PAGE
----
"Hydrocarbons - the formula of war" is an analytical piece by military commentator Ilya Kramnik from RIA Novosti -- 9/19/08. Hear his closing words; they are some from which we can learn a great deal. "Energy is not only a great divider, it is also a gap bridger." To quote what led to his conclusion:

Hydrocarbon prices, new nuclear and hydro-power plants, oil blackmail - energy is now one of the central issues discussed in the world. Even the defense sector is not immune: many analysts tend to view most 20th century wars as wars for energy. . . . Control over energy production was not the ultimate goal for Germany, Italy or Japan - the aggressor countries in World War II - but it was one of the overriding objectives.

. . . The situation did not change much after the war. Oil-bearing regions have become the scene of rivalry between leading nations of the world which rushed to seek allies with the holders of the black stuff. The attractiveness of oil among other energy resources is easy to explain: it is a very calorie-rich fuel (a small amount yields a large volume of energy), its production, transportation and storage are simpler than that of other resources, and it is these advantages that have ultimately led oil and petroleum products to become the main resource of our machine-based civilization. Soon natural gas joined oil to become a near ideal source of energy for thermal power plants.

. . . Within the next few years, the Arctic is likely to become another area of conflict in the drive for energy. Global warming, which is opening up long-term access to the Arctic shelf, combined with large proven hydrocarbon resources, is bound to make the leading world powers challenge neighbors' rights to some parts of the shelf.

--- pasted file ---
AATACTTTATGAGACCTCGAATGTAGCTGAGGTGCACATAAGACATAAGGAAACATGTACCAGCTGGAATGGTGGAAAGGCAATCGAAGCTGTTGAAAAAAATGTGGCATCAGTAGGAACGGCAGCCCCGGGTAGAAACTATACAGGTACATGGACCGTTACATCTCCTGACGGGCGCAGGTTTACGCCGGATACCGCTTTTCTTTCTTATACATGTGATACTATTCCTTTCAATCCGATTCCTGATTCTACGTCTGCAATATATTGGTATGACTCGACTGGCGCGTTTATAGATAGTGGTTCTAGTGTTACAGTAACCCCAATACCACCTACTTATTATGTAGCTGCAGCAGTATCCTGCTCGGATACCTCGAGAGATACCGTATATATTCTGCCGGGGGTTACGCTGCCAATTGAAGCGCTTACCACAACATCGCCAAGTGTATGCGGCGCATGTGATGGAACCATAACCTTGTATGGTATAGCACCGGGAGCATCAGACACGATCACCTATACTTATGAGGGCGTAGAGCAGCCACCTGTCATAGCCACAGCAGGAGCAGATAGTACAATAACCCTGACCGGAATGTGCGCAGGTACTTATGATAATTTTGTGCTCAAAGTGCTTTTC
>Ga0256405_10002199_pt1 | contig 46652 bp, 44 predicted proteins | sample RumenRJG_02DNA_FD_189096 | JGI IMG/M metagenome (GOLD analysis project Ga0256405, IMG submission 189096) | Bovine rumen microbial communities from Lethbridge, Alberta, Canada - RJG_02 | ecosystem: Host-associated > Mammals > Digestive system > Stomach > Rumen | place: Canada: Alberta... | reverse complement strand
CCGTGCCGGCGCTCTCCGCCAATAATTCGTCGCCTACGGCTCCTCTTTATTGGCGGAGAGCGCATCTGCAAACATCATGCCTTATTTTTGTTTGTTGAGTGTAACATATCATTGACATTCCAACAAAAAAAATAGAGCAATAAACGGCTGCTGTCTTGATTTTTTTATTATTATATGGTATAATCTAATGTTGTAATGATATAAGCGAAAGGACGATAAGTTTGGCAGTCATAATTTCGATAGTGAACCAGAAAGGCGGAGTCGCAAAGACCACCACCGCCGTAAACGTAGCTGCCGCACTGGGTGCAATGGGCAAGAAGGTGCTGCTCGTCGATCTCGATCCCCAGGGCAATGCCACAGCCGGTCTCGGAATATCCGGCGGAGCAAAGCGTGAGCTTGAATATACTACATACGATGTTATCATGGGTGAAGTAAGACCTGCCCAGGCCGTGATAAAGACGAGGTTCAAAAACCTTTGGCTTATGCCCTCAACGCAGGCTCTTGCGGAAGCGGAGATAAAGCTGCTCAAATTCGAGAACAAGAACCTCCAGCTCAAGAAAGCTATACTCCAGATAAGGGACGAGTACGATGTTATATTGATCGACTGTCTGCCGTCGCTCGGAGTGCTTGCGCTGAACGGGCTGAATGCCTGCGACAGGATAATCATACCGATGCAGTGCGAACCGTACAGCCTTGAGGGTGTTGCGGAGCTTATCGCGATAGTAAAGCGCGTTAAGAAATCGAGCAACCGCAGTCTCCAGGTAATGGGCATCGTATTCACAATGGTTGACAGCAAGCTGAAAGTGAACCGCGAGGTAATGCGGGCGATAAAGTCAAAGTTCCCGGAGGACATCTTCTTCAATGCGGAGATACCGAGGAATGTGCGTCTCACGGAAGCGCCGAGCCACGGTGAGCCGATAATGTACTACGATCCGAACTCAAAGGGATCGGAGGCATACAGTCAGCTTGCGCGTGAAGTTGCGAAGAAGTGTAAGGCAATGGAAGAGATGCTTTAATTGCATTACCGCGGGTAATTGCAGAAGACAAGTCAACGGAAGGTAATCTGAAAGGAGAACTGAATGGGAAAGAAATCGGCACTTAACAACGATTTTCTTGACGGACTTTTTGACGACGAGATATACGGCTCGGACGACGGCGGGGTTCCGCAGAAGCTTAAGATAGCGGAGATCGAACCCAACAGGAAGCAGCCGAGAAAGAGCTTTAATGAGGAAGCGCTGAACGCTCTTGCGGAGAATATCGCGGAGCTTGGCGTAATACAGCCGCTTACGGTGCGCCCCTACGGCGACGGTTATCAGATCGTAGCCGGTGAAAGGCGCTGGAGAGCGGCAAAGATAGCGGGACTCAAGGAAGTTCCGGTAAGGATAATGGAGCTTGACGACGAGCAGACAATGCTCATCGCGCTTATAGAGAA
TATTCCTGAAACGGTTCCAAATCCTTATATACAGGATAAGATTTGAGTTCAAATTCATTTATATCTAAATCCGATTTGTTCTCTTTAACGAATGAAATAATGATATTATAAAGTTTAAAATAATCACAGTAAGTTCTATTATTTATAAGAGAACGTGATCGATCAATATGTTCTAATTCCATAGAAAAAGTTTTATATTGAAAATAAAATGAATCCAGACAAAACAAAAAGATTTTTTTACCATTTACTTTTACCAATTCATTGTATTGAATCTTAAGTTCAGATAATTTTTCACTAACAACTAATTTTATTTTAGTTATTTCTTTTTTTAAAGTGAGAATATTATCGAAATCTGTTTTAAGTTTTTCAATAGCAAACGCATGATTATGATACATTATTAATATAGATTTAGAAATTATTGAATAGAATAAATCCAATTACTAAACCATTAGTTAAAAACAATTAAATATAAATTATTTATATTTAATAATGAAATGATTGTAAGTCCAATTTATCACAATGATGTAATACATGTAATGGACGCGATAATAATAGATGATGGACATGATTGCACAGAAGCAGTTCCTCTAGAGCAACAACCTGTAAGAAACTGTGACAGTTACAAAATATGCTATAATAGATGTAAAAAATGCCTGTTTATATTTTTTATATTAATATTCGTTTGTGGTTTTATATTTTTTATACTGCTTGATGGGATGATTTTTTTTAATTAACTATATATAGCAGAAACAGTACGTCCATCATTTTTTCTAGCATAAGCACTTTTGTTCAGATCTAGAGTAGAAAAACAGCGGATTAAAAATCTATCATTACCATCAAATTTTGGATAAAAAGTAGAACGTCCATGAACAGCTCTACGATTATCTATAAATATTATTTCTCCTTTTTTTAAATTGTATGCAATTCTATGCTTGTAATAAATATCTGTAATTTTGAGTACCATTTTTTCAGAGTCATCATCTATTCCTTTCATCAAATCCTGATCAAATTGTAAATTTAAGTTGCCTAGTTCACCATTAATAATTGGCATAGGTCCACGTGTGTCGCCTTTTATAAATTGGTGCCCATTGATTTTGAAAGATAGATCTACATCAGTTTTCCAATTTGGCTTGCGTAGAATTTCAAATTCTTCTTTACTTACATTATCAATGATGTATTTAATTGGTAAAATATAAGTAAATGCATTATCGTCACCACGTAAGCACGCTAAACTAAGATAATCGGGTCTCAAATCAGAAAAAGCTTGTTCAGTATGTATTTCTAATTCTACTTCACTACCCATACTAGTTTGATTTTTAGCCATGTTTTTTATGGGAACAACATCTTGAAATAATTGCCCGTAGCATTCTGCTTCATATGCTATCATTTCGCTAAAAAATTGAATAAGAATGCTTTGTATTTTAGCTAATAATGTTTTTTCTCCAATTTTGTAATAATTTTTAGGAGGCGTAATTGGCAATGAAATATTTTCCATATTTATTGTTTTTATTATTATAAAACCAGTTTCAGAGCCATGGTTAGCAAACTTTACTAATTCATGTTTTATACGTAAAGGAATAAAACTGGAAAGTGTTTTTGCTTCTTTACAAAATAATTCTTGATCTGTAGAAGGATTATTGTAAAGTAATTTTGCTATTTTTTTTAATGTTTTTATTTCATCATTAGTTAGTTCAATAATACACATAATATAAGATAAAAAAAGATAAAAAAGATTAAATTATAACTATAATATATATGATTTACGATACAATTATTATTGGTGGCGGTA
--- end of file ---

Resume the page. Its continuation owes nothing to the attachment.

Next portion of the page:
. . . Awareness of these factors lends to one's understanding as to why the European countries worry over fuel supplies from Russia. The hydrocarbons from the North Sea, the Persian Gulf and elsewhere are running out and cannot meet the needs of the European economy. Such interdependence of the sides works well in bringing them closer together and softening their stance over disputes - regardless of the fine words in which politicians and diplomats couch the description of the process.

It is easy to bluster -- It is harder to listen in an authentic and engaged way. Communications between nations are carried on between actual people, or with written words. It is the communicator's responsibility to be understood. It is the listener's responsibility to try to hear and act in good faith.

Section 2 -- Bonus read

"Insight: Who runs Russia?" is an article by Bridget Kendall in the 9/15/08 BBC News. The first key question is - who is really in charge? The first key message is that neither is willing to compromise with the West. The second message was that any move to extend NATO to Russia's borders by seeking to incorporate Georgia or Ukraine - is Russia's red line that still stands. The third message was that Russia would like to think a major East-West confrontation can still be avoided. To quote rather extensively from this fascinating in-depth piece: